Facebook can be an emotional place. A friends might post about giving birth to her first child, being stressed about her jobs or that jerk that stole her phone at the bar last night. Sometimes "liking" those posts doesn't cut it.
After Facebook CEO Mark Zuckerberg teased the company's plans last month, on Thursday Facebook unveiled "Reactions," a set of emojis to convey feelings such as love, sad and angry. The company will test these new buttons, which augment the like button, in Ireland and Spain first before rolling them out globally.
Content marketing is an important component of every digital-marketing strategy. It serves several purposes, such as:
While most businesses know they need to do content marketing, many don't gain much traction. In an effort to help you improve your content-marketing efforts, here are some tips that will greatly improve your results.
Curating content is one of the best online marketing strategies to successfully establish your presence as a thought leader, attract the attention of your audience, and build a profitable business online.
At first, that can sound counter-intuitive. Why is collecting and sharing other people’s content essential to building your own winning strategy? Three reasons ..
Why Social Media?
Nowadays one of the first things an infant learns is how to swipe and unlock an iPhone. It’s insane to watch my 14 month year old nephew open various apps before he’s even able to form full sentences. Between our phones, desktops, and iPads people are constantly connected, and according to BI Intelligence, Americans spend more time on social media than any other Internet activing, including email!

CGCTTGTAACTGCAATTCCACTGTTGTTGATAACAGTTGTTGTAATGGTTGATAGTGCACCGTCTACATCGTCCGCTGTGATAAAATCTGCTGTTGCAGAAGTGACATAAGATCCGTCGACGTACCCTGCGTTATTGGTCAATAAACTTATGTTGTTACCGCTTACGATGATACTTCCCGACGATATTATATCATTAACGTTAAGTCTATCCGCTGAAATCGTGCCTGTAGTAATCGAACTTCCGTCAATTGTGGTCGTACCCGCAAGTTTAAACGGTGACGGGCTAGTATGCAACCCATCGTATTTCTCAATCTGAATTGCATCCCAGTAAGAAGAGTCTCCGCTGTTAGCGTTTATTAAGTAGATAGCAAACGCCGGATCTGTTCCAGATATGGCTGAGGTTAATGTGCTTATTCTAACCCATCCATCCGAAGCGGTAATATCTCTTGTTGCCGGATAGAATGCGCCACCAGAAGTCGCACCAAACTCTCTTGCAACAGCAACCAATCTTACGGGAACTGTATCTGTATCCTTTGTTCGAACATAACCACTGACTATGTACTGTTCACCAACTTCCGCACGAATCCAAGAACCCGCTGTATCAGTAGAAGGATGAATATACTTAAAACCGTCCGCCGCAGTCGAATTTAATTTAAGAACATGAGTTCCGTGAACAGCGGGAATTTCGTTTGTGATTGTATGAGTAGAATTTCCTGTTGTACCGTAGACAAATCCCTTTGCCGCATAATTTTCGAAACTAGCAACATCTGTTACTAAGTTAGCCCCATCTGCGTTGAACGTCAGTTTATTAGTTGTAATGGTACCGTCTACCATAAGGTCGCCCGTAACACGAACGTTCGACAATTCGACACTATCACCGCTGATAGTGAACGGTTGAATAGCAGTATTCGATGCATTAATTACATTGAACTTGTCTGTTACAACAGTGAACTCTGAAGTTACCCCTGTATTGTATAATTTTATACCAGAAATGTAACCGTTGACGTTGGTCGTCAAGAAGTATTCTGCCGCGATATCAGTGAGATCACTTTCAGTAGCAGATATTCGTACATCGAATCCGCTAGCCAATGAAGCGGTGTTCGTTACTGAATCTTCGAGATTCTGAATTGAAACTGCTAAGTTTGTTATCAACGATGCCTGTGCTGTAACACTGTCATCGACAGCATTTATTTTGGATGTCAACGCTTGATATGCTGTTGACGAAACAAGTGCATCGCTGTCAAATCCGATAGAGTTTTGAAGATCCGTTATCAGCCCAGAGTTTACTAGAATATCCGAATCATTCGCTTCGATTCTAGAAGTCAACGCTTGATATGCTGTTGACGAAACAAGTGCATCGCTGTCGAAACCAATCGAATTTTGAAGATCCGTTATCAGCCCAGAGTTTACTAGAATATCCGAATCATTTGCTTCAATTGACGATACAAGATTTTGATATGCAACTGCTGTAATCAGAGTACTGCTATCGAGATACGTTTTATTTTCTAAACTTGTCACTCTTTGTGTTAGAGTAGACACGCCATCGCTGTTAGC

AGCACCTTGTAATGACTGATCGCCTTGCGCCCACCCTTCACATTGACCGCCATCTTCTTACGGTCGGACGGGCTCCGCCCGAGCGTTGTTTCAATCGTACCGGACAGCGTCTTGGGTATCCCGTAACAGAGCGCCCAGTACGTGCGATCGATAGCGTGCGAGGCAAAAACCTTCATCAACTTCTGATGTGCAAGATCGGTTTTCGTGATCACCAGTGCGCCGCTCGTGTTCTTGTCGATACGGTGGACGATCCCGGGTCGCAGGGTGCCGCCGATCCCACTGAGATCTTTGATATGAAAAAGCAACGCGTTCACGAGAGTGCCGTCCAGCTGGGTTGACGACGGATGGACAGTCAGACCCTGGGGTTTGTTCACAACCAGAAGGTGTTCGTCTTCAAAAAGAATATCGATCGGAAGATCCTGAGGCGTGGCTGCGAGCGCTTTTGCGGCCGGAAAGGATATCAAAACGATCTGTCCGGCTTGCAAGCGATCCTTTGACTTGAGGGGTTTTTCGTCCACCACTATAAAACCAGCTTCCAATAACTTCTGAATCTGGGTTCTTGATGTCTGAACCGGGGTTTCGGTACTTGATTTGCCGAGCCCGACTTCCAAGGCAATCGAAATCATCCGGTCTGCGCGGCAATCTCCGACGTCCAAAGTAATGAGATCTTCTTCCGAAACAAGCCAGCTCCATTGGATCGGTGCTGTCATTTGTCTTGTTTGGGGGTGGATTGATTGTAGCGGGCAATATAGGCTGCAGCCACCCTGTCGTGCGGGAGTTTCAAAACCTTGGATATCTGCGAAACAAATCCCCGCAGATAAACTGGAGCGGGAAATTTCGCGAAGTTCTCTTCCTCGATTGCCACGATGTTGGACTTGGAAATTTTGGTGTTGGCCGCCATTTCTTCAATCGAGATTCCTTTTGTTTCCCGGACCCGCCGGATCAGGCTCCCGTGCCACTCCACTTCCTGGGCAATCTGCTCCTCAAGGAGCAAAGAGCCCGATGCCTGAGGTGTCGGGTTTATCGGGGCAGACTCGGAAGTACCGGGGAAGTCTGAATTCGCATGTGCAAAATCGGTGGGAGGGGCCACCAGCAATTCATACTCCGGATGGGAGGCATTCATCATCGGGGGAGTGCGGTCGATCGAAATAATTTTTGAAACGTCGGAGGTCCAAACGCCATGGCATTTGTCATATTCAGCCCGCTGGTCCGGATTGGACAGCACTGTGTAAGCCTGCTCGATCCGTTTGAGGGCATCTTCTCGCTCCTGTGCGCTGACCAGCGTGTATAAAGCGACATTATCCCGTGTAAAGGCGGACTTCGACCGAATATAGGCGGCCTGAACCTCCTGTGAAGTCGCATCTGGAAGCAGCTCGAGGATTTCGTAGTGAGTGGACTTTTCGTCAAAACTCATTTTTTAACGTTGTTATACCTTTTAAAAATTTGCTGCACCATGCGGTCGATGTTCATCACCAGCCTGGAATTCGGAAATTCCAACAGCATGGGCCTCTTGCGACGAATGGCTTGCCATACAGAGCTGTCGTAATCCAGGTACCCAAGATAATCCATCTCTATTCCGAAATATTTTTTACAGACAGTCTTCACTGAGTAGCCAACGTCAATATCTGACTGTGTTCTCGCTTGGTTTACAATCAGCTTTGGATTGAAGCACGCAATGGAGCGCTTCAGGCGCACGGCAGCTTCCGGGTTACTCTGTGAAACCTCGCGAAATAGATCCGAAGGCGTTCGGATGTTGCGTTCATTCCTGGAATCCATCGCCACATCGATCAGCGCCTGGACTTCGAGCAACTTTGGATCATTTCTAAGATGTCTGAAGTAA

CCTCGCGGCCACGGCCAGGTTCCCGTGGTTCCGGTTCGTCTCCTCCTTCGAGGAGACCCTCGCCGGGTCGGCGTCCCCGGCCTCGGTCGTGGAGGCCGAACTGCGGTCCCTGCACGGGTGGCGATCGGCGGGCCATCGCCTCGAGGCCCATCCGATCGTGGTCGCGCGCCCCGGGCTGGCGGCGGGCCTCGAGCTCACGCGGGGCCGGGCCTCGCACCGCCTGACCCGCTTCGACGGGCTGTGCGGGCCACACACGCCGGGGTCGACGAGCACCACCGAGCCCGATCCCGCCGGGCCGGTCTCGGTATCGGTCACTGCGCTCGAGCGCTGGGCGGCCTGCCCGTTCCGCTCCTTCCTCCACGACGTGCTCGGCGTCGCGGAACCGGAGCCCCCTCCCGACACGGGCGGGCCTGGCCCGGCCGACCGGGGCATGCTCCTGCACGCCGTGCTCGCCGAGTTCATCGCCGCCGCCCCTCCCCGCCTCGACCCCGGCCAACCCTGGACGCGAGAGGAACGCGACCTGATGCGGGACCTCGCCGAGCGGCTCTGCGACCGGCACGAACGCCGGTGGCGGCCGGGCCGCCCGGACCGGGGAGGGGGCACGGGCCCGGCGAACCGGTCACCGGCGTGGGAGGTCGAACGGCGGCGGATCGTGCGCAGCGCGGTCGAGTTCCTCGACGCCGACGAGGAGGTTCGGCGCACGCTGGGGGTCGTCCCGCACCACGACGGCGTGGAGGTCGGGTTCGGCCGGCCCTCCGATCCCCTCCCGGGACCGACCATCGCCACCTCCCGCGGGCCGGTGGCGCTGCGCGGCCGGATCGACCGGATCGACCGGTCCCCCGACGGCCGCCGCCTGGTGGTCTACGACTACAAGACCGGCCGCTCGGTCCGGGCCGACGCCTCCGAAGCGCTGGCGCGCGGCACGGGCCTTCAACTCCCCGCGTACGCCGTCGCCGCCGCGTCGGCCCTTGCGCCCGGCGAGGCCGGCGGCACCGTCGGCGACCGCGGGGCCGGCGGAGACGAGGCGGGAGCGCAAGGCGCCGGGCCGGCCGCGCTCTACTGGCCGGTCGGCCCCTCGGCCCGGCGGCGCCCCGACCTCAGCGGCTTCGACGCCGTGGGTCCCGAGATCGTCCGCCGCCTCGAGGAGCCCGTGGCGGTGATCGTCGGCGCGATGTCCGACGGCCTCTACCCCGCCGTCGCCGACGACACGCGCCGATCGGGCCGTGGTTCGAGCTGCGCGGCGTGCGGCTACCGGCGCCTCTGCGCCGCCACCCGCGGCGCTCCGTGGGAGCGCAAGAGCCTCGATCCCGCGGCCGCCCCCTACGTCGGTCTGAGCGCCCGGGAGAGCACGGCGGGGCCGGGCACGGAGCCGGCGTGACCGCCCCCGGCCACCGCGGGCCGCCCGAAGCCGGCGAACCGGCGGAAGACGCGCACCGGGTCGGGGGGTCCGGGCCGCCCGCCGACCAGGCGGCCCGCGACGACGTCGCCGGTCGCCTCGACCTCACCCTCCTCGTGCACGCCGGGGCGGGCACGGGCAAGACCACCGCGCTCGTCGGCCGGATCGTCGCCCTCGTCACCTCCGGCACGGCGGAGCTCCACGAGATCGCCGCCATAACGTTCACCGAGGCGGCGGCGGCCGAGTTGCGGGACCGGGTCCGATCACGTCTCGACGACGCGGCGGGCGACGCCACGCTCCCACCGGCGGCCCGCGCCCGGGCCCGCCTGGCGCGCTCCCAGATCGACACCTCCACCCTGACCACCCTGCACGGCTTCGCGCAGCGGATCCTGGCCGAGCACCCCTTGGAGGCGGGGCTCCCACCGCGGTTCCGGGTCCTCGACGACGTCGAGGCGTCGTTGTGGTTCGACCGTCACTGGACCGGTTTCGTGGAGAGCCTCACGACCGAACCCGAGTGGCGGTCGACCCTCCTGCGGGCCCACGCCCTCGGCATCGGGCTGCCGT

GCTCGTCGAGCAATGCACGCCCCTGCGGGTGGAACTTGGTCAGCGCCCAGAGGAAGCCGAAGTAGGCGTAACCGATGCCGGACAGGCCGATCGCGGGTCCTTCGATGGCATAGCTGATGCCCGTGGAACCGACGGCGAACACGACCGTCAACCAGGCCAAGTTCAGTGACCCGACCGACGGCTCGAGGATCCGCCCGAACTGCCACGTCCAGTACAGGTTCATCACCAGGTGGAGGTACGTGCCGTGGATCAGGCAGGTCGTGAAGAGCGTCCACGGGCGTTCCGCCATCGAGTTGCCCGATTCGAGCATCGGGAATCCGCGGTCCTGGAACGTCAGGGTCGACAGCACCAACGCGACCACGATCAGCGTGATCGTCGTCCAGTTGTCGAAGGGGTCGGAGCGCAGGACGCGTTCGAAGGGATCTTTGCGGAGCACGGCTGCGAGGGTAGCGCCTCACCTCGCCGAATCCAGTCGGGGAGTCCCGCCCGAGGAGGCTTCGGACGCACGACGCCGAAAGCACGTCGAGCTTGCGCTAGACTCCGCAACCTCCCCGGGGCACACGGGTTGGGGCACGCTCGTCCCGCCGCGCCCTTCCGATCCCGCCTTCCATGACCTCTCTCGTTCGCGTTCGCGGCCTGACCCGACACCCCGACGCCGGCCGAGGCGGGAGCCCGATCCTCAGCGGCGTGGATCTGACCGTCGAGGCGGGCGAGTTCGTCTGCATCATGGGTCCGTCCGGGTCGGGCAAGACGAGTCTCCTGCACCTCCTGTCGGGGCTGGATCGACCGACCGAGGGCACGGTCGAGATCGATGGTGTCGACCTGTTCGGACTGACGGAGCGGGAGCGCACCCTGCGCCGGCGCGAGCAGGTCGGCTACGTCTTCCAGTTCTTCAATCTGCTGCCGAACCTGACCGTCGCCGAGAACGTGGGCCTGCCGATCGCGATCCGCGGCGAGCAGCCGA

But, what about your audience? Well, let’s look at the numbers. As of August 2015:
Facebook has 1.49 billion monthly active users.
Twitter has 316 million monthly active users.
Google+ and Instagram each have 300 million monthly active users.
LinkedIn has roughly 97 million monthly active users.
Facebook is bigger than the largest country on Earth! Your audience is there, but with so many users, how do you find then? Strategically using ads on Facebook is a guaranteed way to get in front of the right people when they’re ready to buy.